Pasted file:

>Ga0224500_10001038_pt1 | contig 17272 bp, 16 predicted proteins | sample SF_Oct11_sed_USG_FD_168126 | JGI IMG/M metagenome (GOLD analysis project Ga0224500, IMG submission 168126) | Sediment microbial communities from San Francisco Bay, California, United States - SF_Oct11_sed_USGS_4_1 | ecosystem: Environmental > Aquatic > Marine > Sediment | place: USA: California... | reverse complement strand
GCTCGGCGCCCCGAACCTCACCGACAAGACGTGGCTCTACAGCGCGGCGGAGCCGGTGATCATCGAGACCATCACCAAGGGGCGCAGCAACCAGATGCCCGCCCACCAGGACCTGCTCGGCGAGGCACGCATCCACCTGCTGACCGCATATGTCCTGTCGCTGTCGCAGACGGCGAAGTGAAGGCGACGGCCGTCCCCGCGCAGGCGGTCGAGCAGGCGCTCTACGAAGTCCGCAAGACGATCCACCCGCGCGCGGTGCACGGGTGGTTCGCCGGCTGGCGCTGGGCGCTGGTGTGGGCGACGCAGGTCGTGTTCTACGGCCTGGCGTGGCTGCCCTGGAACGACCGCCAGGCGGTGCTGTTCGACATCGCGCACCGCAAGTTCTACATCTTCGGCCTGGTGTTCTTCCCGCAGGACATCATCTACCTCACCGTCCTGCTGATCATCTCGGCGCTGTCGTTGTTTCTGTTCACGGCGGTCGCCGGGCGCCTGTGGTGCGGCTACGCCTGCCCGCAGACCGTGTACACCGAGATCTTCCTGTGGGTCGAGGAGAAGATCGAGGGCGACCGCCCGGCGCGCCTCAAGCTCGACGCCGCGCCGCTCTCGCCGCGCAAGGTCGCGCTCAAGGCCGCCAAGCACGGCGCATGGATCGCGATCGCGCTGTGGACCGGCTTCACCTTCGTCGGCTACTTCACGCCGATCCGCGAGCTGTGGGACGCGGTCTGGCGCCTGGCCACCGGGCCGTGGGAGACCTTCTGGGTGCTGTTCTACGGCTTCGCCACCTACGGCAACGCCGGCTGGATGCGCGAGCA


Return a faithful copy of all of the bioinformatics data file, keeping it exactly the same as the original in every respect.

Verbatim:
>Ga0224500_10001038_pt1 | contig 17272 bp, 16 predicted proteins | sample SF_Oct11_sed_USG_FD_168126 | JGI IMG/M metagenome (GOLD analysis project Ga0224500, IMG submission 168126) | Sediment microbial communities from San Francisco Bay, California, United States - SF_Oct11_sed_USGS_4_1 | ecosystem: Environmental > Aquatic > Marine > Sediment | place: USA: California... | reverse complement strand
GCTCGGCGCCCCGAACCTCACCGACAAGACGTGGCTCTACAGCGCGGCGGAGCCGGTGATCATCGAGACCATCACCAAGGGGCGCAGCAACCAGATGCCCGCCCACCAGGACCTGCTCGGCGAGGCACGCATCCACCTGCTGACCGCATATGTCCTGTCGCTGTCGCAGACGGCGAAGTGAAGGCGACGGCCGTCCCCGCGCAGGCGGTCGAGCAGGCGCTCTACGAAGTCCGCAAGACGATCCACCCGCGCGCGGTGCACGGGTGGTTCGCCGGCTGGCGCTGGGCGCTGGTGTGGGCGACGCAGGTCGTGTTCTACGGCCTGGCGTGGCTGCCCTGGAACGACCGCCAGGCGGTGCTGTTCGACATCGCGCACCGCAAGTTCTACATCTTCGGCCTGGTGTTCTTCCCGCAGGACATCATCTACCTCACCGTCCTGCTGATCATCTCGGCGCTGTCGTTGTTTCTGTTCACGGCGGTCGCCGGGCGCCTGTGGTGCGGCTACGCCTGCCCGCAGACCGTGTACACCGAGATCTTCCTGTGGGTCGAGGAGAAGATCGAGGGCGACCGCCCGGCGCGCCTCAAGCTCGACGCCGCGCCGCTCTCGCCGCGCAAGGTCGCGCTCAAGGCCGCCAAGCACGGCGCATGGATCGCGATCGCGCTGTGGACCGGCTTCACCTTCGTCGGCTACTTCACGCCGATCCGCGAGCTGTGGGACGCGGTCTGGCGCCTGGCCACCGGGCCGTGGGAGACCTTCTGGGTGCTGTTCTACGGCTTCGCCACCTACGGCAACGCCGGCTGGATGCGCGAGCA